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TO

E. K. R.

To you we owe the suggestion of writing this book.

Its purpose, as you know better than any one else, is to tell in simple fashion the story of some Americans who showed that they knew how to live and how to die; who proved their truth by their endeavor; and who joined to the stern and manly qualities which are essential to the well-being of a masterful race the virtues of gentleness, of patriotism, and of lofty adherence to an ideal.

It is a good thing for all Americans, and it is an especially good thing for young Americans, to remember the men who have given their lives in war and peace to the service of their fellow-countrymen, and to keep in mind the feats of daring and personal prowess done in time past by some of the many champions of the nation in the various crises of her history. Thrift, industry, obedience to law, and intellectual cultivation are essential qualities in the make-up of any successful people; but no people can be really great unless they possess also the heroic virtues which are as needful in time of peace as in time of war, and as important in civil as in military life. As a civilized people we desire peace, but the only peace worth having is obtained by instant readiness to fight when wronged - not by unwillingness or inability to fight at all. Intelligent foresight in preparation and known capacity to stand well in battle are the surest safeguards against war. America will cease to be a great nation whenever her young men cease to possess energy, daring, and endurance, as well as the wish and the power to fight the nation's foes. No citizen of a free state should wrong any man; but it is not enough merely to refrain from infringing on the rights of others; he must also be able and willing to stand up for his own rights and those of his country against all comers, and he must be ready at any time to do his full share in resisting either malice domestic or foreign levy.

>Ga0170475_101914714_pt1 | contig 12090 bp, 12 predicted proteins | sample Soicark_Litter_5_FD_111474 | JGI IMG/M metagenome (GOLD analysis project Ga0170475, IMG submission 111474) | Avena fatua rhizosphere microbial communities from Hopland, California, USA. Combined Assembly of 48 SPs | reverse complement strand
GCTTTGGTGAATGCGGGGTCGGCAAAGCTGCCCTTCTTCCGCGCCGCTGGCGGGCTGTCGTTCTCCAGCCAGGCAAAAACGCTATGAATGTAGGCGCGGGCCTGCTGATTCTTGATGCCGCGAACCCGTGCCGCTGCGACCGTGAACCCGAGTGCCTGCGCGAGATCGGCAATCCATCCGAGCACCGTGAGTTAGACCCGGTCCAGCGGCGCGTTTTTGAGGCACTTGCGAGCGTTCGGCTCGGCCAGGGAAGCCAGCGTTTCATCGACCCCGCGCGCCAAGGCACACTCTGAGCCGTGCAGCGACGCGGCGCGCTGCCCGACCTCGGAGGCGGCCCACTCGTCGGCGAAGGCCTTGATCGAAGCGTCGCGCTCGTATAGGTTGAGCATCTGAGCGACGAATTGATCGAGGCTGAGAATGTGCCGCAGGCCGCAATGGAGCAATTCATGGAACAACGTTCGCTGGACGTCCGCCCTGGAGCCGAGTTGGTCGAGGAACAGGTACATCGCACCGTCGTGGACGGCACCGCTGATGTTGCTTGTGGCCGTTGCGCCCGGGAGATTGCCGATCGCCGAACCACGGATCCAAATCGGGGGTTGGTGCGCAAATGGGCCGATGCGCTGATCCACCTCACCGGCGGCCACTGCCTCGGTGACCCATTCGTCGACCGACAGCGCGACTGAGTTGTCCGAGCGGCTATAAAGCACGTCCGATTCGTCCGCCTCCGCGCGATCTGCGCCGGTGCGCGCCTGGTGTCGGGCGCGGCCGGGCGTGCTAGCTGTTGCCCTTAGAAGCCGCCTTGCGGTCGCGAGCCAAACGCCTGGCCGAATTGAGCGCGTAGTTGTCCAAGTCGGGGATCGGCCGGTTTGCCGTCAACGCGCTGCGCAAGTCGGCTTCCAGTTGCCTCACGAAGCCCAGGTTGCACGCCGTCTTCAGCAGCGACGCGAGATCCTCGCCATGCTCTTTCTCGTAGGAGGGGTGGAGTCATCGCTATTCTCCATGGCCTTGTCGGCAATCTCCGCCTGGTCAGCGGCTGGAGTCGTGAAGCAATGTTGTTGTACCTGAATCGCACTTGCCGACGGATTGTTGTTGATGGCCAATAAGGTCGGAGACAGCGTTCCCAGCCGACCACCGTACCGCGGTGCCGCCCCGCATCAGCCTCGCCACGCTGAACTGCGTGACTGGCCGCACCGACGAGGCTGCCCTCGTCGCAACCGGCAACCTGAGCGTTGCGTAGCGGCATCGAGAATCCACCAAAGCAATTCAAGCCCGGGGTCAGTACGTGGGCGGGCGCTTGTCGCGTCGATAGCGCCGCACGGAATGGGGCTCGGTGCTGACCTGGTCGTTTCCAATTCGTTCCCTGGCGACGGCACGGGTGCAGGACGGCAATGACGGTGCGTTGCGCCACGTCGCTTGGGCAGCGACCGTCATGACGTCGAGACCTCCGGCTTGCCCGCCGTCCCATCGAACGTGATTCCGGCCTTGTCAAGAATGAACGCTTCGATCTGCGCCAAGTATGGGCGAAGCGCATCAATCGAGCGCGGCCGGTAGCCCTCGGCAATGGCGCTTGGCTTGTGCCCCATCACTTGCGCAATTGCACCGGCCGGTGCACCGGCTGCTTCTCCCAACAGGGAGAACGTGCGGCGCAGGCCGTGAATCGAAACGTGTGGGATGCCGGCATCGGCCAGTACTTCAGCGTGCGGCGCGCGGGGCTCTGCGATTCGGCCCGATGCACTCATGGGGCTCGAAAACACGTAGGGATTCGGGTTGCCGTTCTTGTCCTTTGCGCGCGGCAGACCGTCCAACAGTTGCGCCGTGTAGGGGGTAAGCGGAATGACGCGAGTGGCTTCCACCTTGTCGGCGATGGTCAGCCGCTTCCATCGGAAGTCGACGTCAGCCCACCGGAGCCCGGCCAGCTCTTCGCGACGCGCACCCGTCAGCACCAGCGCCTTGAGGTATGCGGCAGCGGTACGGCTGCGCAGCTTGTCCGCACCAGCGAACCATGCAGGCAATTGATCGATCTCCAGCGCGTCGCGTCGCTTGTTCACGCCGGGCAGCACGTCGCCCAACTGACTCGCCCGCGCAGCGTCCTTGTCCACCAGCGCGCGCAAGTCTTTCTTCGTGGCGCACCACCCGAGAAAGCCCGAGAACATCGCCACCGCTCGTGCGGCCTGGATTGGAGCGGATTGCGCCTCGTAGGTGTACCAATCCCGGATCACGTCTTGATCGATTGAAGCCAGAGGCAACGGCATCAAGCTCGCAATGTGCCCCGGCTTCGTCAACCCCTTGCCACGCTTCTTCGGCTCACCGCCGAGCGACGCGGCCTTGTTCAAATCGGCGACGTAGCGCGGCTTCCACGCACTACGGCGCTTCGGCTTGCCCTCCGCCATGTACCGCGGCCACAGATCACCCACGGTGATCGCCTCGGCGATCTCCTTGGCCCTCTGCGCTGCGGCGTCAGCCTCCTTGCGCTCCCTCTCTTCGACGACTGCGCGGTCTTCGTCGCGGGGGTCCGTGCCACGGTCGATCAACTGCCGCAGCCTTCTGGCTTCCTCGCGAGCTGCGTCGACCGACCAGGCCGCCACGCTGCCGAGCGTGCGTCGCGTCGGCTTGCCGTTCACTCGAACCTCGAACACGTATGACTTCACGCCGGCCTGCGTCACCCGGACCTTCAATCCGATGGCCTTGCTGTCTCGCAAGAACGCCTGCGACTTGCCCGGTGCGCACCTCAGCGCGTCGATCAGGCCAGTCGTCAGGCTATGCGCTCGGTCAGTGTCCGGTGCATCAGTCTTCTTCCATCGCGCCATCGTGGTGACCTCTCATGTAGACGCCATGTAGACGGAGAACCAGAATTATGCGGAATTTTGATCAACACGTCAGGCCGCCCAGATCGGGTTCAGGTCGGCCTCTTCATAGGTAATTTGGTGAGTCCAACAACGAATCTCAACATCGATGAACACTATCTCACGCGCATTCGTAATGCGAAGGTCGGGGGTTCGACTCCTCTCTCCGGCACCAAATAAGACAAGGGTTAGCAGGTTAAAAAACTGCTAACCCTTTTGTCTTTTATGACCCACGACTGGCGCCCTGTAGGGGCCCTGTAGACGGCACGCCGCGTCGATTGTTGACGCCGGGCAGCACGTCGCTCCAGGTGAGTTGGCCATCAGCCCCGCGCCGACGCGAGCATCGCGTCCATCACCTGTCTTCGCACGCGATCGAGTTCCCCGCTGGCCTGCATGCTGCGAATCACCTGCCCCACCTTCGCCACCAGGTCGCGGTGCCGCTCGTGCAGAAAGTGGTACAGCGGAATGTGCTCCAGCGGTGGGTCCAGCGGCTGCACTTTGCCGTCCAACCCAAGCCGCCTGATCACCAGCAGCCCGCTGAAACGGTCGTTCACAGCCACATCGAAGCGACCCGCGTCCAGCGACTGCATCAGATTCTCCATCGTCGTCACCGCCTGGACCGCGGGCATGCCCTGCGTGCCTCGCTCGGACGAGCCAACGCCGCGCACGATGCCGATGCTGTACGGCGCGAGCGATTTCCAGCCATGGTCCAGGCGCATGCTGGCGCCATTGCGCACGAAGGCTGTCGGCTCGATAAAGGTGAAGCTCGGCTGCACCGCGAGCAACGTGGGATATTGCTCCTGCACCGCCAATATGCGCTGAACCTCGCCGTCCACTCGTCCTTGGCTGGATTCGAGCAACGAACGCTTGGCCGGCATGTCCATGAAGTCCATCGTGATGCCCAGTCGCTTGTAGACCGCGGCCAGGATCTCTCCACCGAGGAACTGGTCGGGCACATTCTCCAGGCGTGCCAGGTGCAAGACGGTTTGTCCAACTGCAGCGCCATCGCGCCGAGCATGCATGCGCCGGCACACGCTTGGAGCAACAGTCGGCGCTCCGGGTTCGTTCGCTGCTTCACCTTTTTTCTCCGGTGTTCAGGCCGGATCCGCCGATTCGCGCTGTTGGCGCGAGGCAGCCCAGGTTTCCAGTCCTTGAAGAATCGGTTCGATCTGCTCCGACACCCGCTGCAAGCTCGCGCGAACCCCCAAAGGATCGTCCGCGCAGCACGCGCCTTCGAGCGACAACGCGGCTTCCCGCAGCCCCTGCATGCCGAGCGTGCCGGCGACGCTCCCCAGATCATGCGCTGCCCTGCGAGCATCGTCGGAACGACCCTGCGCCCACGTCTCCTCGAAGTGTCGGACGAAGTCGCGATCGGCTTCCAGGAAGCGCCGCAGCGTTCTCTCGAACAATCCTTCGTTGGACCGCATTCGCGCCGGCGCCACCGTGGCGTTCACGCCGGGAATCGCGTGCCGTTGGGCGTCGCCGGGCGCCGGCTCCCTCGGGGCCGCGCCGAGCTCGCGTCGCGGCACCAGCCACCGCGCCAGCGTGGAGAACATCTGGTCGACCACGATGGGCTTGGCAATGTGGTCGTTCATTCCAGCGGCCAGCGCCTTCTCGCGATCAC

HENRY CABOT LODGE.

THEODORE ROOSEVELT.

WASHINGTON,

April 19, 1895.

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GEORGE WASHINGTON
DANIEL BOONE AND THE FOUND-

ING OF KENTUCKY
GEORGE ROGERS CLARK AND THE

} Theodore Roosevelt. 17
Conquest of the NORTHWESTE. } Theodore Roosevelt.

29

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H. C. Lodge

43
H. C. Lodge . 57
Theodore Roosevelt. 69
Theodore Roosevelt.

79
H. C. Lodge

91

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DELPHIA

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THE DEATH OF STONEWALL JACK-

} Theodore Roosevelt. 211
THE CHARGE AT GETTYSBURG Theodore Roosevelt. 225
GENERAL GRANT AND THE VICKS-

H. C. Lodge . . . 237
BURG CAMPAIGN
ROBERT GOULD SHAW.

H. C. Lodge 249
CHARLES RUSSELL LOWELL

H. C. Lodge

261
SHERIDAN AT CEDAR CREEK

H. C. Lodge .. 279
LIEUTENANT CUSHING AND THE

RAM “ALBEMARLE
FARRAGUT AT MOBILE BAY

Theodore Roosevelt. 301
ABRAHAM LINCOLN

... H. C. Lodge 323

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} Theodore Roosevelt. 291

LIST OF ILLUSTRATIONS

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GENERAL GRANT RECONNOITERING THE CONFEDERATE
POSITION

Frontispiece GEORGE WASHINGTON

9 DANIEL BOONE IN THE FRONTIER WOODS. AT CLOSE

QUARTERS “ALL DAY LONG THE TROOPS WADED IN ICY WATER

35 WASHINGTON DIRECTING THE ARTILLERY AT TRENTON

49 The MARCH TO TRENTON

55 AT THE BAYONET'S POINT

63 CHARGE OF THE AMERICAN FRONTIERSMEN

75 THE STORMING OF STONY POINI THE DESTRUCTION OF THE FRIGATE “ PHILADELPHIA" IN THE HARBOR OF TRIPOLI

107 “ THE FIGHTING SAILOR-MEN SPRANG FORWARD"

123 THE PRIVATEER AND HER PRIZES

133 ANDREW JACKSON

143 JOHN QUINCY ADAMS

155 FRANCIS PARKMAN .

165 DEATH OF CROCKETT

177 THE ENCOUNTER AT SHORT RANGE

189 STONEWALL Jackson GoinG FORWARD ON THE PLANK

ROAD IN ADVANCE OF THE LINE OF BATTLE . 217 BATTLE BETWEEN THE UNION CAVALRY UNDER GREGG

AND THE CONFEDERATE CAVALRY UNDER STUART . 231 MAJOR-GENERAL GEORGE A. CUSTER

235

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